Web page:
Promulgation of Noise Code Penalty Schedule
Proposed Rules: Closed to Comments
Statement of Basis and Purpose of Proposed Rule
DEP is proposing a new rule to be found at Title 15 of the Rules of the City of New York (RCNY) Chapter 47, to establish penalties for violations of Title 24, Chapter 1 of the New York City Administrative Code, also known as the Noise Control Code (Noise Code) as amended by Local Law 72 of 2016 (LL 72), as well as violations of 15 RCNY Chapter 28, which governs noise from construction. The proposed rules are authorized by section 1043 of the Charter of the City of New York and sections 24-204 and 24-257 of the Noise Code.
LL 72 amends section 24-218 of the Noise Code by adding a new subdivision (a-1) applying to unreasonable noise violations committed in a commercial context or in certain cases by building owners. The law also amends section 24-257 to change the penalty range for a first offense of section 24-218(a) to $75 to $150, the civil penalty for a second offense within two years to $150 to $250, and the civil penalty for a third offense within two years to $350 to $500. The current penalties for unreasonable noise will now be applicable to violations of section 24-218(a-1).
The current Noise Code Penalty Schedule, which is located in the rules of the Office of Administrative Trials and Hearings (OATH) at 48 RCNY § 3-115, is not being changed, other than the changes required by LL 72 as described above. OATH will repeal the existing penalty schedule from its rules on the same day that this proposed rule takes effect.
Although OATH ECB is empowered to impose penalties under the New York City Charter and has promulgated penalty schedules, the enforcement agencies have the expertise to recommend appropriate penalties based on the severity of each violation and its effect on City residents. Moving the penalty schedule will also make it easier for the public to find the penalties, which will be located within the same chapter as the rules supporting the violations alleged in the summonses. Finally, the proposed rule relocation will speed up the rulemaking process by eliminating the need for board approval of penalties that have already been established by the legislature or that have already undergone the City Administrative Procedure Act (CAPA) process by the enforcement agency.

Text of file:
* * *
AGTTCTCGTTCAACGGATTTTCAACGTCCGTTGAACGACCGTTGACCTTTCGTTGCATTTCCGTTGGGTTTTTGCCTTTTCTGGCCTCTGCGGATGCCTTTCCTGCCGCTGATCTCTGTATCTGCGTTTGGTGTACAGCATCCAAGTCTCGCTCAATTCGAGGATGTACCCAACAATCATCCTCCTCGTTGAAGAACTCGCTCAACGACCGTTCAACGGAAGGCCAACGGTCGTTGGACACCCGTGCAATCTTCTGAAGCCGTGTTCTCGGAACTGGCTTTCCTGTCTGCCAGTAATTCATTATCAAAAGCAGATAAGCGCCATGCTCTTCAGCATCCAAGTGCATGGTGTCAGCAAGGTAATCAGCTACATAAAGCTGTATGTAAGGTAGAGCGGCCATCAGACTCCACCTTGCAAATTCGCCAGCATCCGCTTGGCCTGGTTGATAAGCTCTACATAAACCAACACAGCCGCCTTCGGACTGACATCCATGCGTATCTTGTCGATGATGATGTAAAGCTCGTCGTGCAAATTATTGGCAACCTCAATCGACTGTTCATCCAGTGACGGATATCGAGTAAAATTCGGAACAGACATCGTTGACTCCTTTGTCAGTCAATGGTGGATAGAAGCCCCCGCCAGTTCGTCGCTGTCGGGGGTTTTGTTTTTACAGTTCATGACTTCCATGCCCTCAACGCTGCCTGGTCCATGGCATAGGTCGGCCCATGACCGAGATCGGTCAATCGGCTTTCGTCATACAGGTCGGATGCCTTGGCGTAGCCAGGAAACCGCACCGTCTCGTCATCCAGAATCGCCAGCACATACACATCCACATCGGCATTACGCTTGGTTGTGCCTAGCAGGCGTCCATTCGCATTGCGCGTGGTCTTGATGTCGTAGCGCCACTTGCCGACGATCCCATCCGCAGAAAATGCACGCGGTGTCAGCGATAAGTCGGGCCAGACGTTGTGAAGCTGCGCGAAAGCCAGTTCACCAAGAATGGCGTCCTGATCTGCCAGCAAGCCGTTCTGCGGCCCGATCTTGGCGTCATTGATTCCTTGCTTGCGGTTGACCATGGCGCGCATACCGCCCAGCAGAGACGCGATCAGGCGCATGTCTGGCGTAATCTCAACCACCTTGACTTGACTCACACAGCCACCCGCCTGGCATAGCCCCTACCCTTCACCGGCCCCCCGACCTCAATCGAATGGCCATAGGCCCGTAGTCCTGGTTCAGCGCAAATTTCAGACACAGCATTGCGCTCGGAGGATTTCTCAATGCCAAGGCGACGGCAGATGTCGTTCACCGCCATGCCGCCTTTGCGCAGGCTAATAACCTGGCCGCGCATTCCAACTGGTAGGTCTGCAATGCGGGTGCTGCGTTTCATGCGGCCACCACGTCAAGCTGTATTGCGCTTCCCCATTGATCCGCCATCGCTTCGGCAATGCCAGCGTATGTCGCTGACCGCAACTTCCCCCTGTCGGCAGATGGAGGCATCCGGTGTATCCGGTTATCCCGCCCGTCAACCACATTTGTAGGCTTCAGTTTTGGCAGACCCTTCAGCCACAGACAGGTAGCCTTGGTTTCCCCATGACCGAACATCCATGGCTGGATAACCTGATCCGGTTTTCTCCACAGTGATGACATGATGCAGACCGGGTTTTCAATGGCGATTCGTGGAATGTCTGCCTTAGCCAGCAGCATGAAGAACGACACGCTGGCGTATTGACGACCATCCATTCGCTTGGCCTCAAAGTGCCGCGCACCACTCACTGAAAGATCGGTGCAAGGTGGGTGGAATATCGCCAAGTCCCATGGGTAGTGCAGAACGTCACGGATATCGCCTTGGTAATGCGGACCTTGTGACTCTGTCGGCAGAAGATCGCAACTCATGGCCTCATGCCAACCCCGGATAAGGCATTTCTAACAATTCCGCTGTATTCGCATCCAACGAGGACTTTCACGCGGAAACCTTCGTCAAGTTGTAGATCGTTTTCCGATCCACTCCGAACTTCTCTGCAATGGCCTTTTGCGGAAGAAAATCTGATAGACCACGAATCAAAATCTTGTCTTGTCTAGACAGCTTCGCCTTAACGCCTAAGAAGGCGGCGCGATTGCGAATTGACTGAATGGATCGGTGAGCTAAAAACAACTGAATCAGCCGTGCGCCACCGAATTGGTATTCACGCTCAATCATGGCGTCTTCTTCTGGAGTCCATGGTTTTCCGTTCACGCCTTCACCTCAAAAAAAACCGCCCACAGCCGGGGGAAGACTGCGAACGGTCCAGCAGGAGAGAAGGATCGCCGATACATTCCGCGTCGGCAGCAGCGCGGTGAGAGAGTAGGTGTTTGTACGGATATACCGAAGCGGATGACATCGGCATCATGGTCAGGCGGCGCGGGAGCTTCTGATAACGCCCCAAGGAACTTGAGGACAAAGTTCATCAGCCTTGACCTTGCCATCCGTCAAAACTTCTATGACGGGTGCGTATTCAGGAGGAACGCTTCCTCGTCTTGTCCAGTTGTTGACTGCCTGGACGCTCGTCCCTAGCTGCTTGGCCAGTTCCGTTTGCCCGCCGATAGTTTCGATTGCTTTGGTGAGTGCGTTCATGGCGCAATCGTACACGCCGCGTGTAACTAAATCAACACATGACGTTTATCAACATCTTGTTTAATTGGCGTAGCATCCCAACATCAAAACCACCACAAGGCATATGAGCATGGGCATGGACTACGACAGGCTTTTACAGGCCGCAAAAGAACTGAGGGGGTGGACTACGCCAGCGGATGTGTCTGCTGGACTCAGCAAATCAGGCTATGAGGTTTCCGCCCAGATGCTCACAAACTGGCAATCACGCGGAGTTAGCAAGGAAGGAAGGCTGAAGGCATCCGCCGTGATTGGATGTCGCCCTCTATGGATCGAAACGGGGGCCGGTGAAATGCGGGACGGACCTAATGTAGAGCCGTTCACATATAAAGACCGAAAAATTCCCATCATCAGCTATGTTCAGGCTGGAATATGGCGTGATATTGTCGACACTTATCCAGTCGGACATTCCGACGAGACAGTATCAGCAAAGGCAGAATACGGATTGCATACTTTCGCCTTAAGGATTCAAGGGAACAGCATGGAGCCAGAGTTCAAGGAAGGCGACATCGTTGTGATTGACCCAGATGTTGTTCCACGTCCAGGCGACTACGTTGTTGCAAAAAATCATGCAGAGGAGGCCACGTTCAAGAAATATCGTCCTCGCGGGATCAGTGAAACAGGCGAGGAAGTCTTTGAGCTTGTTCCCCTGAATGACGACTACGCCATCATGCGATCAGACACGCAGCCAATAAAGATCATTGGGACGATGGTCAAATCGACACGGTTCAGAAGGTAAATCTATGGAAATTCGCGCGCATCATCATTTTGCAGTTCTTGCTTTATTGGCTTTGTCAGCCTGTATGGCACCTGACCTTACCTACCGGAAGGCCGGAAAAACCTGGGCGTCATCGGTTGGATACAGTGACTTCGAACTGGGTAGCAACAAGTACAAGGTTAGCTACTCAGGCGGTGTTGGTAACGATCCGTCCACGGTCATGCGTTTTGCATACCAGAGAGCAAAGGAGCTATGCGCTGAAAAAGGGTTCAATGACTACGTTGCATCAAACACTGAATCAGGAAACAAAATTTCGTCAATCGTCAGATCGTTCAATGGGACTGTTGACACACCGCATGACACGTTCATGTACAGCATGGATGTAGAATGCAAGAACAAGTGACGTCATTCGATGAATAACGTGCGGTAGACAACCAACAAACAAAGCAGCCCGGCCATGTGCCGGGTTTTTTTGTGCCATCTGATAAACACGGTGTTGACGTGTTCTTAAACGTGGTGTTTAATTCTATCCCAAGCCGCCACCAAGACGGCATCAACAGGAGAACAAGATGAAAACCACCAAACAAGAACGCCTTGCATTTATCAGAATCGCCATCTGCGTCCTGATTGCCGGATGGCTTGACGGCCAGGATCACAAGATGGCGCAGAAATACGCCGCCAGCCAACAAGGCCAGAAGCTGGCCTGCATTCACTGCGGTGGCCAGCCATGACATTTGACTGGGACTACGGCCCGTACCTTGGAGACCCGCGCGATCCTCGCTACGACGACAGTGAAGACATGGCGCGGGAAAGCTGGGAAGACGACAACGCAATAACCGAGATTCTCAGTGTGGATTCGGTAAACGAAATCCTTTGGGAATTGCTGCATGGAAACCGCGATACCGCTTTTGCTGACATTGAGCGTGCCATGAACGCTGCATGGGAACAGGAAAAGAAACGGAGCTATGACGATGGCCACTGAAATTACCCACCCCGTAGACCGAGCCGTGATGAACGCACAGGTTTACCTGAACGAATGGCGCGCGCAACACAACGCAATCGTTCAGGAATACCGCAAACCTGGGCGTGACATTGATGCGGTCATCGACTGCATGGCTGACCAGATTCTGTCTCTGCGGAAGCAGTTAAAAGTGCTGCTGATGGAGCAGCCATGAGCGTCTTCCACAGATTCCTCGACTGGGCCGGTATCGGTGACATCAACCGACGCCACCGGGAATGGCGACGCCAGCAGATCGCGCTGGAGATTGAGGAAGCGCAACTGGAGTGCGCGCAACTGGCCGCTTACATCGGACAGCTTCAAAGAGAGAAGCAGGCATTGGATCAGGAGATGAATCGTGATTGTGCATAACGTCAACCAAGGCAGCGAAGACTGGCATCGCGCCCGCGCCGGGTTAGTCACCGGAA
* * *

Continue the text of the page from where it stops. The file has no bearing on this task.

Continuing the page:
Working with the City’s rulemaking agencies, the Law Department, the Mayor’s Office of Management and Budget, and the Mayor’s Office of Operations conducted a retrospective rules review of the City’s existing rules, identifying those rules that will be repealed or modified to reduce regulatory burdens, increase equity, support small businesses, and simplify and update content to help support public understanding and compliance. The proposed repeal of 48 RCNY §3-115 was identified as meeting the criteria for this initiative.
Consistent with the above, DEP promulgates the following new Rule, to be found at 15 RCNY Chapter 47.